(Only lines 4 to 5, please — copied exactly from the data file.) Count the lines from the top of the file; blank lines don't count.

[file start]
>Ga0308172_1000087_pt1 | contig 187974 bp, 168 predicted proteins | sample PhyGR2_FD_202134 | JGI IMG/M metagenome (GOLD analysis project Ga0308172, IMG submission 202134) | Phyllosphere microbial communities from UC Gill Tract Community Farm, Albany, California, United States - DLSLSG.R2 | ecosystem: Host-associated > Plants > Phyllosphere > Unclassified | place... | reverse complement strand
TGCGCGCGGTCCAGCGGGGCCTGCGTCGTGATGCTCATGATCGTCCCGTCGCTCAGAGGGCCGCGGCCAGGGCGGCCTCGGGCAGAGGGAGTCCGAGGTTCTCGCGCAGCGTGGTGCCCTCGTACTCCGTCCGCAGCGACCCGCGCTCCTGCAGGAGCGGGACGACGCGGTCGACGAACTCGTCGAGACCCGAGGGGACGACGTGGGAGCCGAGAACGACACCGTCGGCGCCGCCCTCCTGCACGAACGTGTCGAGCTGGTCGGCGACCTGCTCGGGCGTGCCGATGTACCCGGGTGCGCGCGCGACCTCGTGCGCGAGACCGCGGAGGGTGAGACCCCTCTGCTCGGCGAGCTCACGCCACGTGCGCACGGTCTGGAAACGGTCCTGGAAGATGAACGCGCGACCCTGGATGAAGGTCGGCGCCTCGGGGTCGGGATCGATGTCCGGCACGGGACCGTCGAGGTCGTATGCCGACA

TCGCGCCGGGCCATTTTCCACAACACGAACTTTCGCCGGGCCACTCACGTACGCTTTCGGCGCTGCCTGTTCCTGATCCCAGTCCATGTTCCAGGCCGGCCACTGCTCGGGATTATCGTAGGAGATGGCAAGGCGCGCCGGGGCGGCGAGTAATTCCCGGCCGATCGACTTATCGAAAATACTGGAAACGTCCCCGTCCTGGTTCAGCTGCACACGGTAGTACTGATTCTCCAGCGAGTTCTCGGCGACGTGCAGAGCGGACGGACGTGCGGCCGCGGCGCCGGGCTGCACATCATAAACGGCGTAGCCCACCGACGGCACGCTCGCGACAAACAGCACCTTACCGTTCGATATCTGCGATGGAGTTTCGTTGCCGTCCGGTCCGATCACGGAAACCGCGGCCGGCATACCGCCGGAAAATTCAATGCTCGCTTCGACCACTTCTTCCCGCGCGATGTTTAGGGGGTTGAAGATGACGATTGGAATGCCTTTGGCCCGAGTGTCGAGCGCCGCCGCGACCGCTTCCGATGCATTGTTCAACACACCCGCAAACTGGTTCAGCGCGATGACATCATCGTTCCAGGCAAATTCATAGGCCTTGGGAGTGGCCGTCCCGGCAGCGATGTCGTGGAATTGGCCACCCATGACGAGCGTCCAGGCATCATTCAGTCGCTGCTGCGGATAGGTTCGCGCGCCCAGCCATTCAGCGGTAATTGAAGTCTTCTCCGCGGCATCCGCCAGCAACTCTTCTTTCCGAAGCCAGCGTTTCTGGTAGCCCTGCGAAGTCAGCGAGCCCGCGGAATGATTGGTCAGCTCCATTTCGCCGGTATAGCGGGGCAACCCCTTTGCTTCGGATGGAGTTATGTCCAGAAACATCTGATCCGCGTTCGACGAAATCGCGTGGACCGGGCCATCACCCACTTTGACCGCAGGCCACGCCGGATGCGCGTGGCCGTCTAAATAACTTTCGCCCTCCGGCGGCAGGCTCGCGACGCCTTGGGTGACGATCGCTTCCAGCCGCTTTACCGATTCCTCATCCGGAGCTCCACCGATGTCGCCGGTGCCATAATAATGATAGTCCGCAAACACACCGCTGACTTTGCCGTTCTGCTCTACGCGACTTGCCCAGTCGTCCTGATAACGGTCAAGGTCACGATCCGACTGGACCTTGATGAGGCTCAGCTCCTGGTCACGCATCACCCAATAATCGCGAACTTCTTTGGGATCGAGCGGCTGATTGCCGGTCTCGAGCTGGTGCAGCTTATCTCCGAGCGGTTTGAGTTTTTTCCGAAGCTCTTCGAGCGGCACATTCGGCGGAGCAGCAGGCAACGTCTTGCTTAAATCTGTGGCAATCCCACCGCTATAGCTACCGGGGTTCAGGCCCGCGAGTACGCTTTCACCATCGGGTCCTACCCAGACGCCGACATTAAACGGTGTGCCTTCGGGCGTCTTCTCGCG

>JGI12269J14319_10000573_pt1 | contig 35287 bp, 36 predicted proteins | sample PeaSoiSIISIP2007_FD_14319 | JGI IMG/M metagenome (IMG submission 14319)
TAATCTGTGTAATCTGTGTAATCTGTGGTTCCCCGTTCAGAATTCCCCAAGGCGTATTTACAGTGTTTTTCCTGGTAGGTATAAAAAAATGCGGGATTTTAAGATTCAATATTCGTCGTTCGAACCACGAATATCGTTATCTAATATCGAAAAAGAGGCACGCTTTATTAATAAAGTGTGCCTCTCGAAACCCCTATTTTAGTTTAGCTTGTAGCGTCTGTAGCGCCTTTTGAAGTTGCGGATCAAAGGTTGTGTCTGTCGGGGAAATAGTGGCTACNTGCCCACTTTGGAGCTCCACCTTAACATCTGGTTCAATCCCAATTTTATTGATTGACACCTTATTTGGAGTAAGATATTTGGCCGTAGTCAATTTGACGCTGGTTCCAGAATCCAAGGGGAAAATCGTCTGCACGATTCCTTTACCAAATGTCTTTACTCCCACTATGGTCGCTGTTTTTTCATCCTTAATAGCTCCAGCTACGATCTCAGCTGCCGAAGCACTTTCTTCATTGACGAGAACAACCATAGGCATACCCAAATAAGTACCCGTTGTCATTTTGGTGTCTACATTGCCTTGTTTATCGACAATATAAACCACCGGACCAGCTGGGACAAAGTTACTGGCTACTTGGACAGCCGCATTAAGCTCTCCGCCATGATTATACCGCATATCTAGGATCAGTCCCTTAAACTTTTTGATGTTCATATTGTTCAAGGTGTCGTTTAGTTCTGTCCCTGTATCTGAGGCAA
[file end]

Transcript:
>JGI12269J14319_10000573_pt1 | contig 35287 bp, 36 predicted proteins | sample PeaSoiSIISIP2007_FD_14319 | JGI IMG/M metagenome (IMG submission 14319)
TAATCTGTGTAATCTGTGTAATCTGTGGTTCCCCGTTCAGAATTCCCCAAGGCGTATTTACAGTGTTTTTCCTGGTAGGTATAAAAAAATGCGGGATTTTAAGATTCAATATTCGTCGTTCGAACCACGAATATCGTTATCTAATATCGAAAAAGAGGCACGCTTTATTAATAAAGTGTGCCTCTCGAAACCCCTATTTTAGTTTAGCTTGTAGCGTCTGTAGCGCCTTTTGAAGTTGCGGATCAAAGGTTGTGTCTGTCGGGGAAATAGTGGCTACNTGCCCACTTTGGAGCTCCACCTTAACATCTGGTTCAATCCCAATTTTATTGATTGACACCTTATTTGGAGTAAGATATTTGGCCGTAGTCAATTTGACGCTGGTTCCAGAATCCAAGGGGAAAATCGTCTGCACGATTCCTTTACCAAATGTCTTTACTCCCACTATGGTCGCTGTTTTTTCATCCTTAATAGCTCCAGCTACGATCTCAGCTGCCGAAGCACTTTCTTCATTGACGAGAACAACCATAGGCATACCCAAATAAGTACCCGTTGTCATTTTGGTGTCTACATTGCCTTGTTTATCGACAATATAAACCACCGGACCAGCTGGGACAAAGTTACTGGCTACTTGGACAGCCGCATTAAGCTCTCCGCCATGATTATACCGCATATCTAGGATCAGTCCCTTAAACTTTTTGATGTTCATATTGTTCAAGGTGTCGTTTAGTTCTGTCCCTGTATCTGAGGCAA